Cycling in Colombia


If you’ve ever taken a trip to Colombia, you would have picked-up on the country’s cycling pedigree. It’s impossible to miss all those cyclists along the roadside pushing up to the high passes in the Andes.   
But to many, Colombia’s cycling culture is coming as a bit of a surprise in the wake of Egan Bernal’s Tour de France win; a first in Colombia’s history. It’s a win Southern Explorations plans to celebrate all month long with savings of $250 per person on any Colombia bookings made before September 1, 2019.
It’s a win that you could argue Colombia was built for. That’s because the country’s topography is incredibly challenging for cyclists, with high-altitudes and epic uphills, including one of the longest mountain passes in the world, legendary in cycling circles; Alto de Letras. If you wanted to create an ideal training ground for cyclists, you might just design Colombia.
As cycling enthusiasts tell it, Colombian riders first appeared on the European professional cycling circuit in the 1980s, but it wasn’t until the arrival of the pint-sized racing cyclist Nairo Quintana – aka El Cóndor de los Andes – that a new wave of Colombian cycling prowess was brought to the forefront in the early 2010s.
Naturally, the new wave of Colombian riders were first recognized for their performance in the high peaks, conditions they were accustomed to having spent their lives training in the Andes. Quintana, for example, spent his childhood riding his heavy-framed bike the 10-plus miles to school every day through the mountain roads in Colombia’s Boyaca region. So Colombian riders had a reputation as indefatigable climbers with remarkable stamina.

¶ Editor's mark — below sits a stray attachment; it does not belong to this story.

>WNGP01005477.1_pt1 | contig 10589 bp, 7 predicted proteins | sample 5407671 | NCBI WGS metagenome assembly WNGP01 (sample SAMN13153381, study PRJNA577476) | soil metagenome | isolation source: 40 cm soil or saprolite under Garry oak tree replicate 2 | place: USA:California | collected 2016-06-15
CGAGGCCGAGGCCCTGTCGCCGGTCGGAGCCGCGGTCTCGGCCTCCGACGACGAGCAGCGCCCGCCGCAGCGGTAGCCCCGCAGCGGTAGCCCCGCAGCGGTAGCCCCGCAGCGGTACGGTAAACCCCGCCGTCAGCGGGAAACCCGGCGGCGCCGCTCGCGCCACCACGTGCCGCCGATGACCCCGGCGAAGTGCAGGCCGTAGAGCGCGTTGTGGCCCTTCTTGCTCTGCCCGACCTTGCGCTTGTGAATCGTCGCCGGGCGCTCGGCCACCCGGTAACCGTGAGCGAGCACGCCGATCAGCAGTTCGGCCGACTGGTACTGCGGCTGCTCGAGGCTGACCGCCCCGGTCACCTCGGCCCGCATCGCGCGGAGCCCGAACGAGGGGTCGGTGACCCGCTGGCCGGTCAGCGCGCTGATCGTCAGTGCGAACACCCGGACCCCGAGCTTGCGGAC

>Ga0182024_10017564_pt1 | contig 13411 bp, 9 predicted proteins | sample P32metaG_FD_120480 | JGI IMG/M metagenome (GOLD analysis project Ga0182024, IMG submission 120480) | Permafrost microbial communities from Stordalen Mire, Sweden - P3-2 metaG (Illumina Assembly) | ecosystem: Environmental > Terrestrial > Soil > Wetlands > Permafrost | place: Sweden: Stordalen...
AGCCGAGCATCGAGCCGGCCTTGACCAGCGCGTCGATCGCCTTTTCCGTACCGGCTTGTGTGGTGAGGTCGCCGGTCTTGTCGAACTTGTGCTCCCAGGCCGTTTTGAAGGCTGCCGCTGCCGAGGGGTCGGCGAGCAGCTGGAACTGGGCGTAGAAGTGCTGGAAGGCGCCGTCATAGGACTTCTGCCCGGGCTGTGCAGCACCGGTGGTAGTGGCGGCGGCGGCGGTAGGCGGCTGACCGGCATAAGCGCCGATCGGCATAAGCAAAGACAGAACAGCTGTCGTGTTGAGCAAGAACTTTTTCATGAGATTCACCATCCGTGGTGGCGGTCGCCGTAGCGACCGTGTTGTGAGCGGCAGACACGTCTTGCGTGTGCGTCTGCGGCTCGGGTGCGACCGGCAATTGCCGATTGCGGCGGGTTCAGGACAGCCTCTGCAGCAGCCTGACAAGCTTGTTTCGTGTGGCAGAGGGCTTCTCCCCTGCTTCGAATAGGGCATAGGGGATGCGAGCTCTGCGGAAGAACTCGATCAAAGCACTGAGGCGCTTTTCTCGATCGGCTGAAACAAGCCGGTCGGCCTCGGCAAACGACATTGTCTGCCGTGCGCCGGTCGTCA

But sprinters like Fernando Gaviria showed that Colombian cyclists were something to be reckoned with through all stages and since the mid-point of the decade, Colombian racers have been racking up grand tour podiums, culminating with Egan Bernal’s crowning victory in France.
The win is still being celebrated across the country. In places like Zipaquirá, Bernal’s hometown in the Andes, where his grandfather, a corn farmer, traveled through the rain to the town’s cobblestoned square to celebrate. A big screen showed the race and confetti fell as the young racer captured the first Tour de France win in South America’s history. The party carried on through the night in Zipaquirá and towns like it across the country, continuing well into Sunday morning and, in many ways, it’s still going. You shouldn’t miss it.
Whether you want to experience Colombia by bike, raft, trekking or all of the above, we’ll set your Colombia trip of a lifetime today. Check out our Colombia Multi-Sport itinerary for inspiration.
And in case you missed it, head on over to our Instagram page to see Southern Explorations CEO & Founder Justin Laycob’s most recent adventure through Colombia after he got engaged in Peru!